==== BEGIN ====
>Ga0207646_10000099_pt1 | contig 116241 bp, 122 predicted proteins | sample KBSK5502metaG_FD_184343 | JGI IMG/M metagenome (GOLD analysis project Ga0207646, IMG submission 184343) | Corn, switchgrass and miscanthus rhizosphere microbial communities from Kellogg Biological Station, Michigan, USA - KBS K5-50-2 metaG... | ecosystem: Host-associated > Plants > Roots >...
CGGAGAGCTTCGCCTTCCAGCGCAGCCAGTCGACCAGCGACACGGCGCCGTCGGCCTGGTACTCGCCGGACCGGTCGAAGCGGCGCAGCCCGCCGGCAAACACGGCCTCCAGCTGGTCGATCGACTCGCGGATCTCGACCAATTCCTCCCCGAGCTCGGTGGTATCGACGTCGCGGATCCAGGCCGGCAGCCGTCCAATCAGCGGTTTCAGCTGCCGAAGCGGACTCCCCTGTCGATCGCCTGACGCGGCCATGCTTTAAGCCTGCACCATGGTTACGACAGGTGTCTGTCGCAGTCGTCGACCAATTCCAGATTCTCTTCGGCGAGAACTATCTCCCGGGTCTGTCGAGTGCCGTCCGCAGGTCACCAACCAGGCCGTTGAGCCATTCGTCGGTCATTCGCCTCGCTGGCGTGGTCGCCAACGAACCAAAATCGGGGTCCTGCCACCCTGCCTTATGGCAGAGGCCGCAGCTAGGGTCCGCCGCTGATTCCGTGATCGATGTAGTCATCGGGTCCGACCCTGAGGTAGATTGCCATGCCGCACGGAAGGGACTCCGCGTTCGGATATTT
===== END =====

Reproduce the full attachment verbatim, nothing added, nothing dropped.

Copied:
>Ga0207646_10000099_pt1 | contig 116241 bp, 122 predicted proteins | sample KBSK5502metaG_FD_184343 | JGI IMG/M metagenome (GOLD analysis project Ga0207646, IMG submission 184343) | Corn, switchgrass and miscanthus rhizosphere microbial communities from Kellogg Biological Station, Michigan, USA - KBS K5-50-2 metaG... | ecosystem: Host-associated > Plants > Roots >...
CGGAGAGCTTCGCCTTCCAGCGCAGCCAGTCGACCAGCGACACGGCGCCGTCGGCCTGGTACTCGCCGGACCGGTCGAAGCGGCGCAGCCCGCCGGCAAACACGGCCTCCAGCTGGTCGATCGACTCGCGGATCTCGACCAATTCCTCCCCGAGCTCGGTGGTATCGACGTCGCGGATCCAGGCCGGCAGCCGTCCAATCAGCGGTTTCAGCTGCCGAAGCGGACTCCCCTGTCGATCGCCTGACGCGGCCATGCTTTAAGCCTGCACCATGGTTACGACAGGTGTCTGTCGCAGTCGTCGACCAATTCCAGATTCTCTTCGGCGAGAACTATCTCCCGGGTCTGTCGAGTGCCGTCCGCAGGTCACCAACCAGGCCGTTGAGCCATTCGTCGGTCATTCGCCTCGCTGGCGTGGTCGCCAACGAACCAAAATCGGGGTCCTGCCACCCTGCCTTATGGCAGAGGCCGCAGCTAGGGTCCGCCGCTGATTCCGTGATCGATGTAGTCATCGGGTCCGACCCTGAGGTAGATTGCCATGCCGCACGGAAGGGACTCCGCGTTCGGATATTT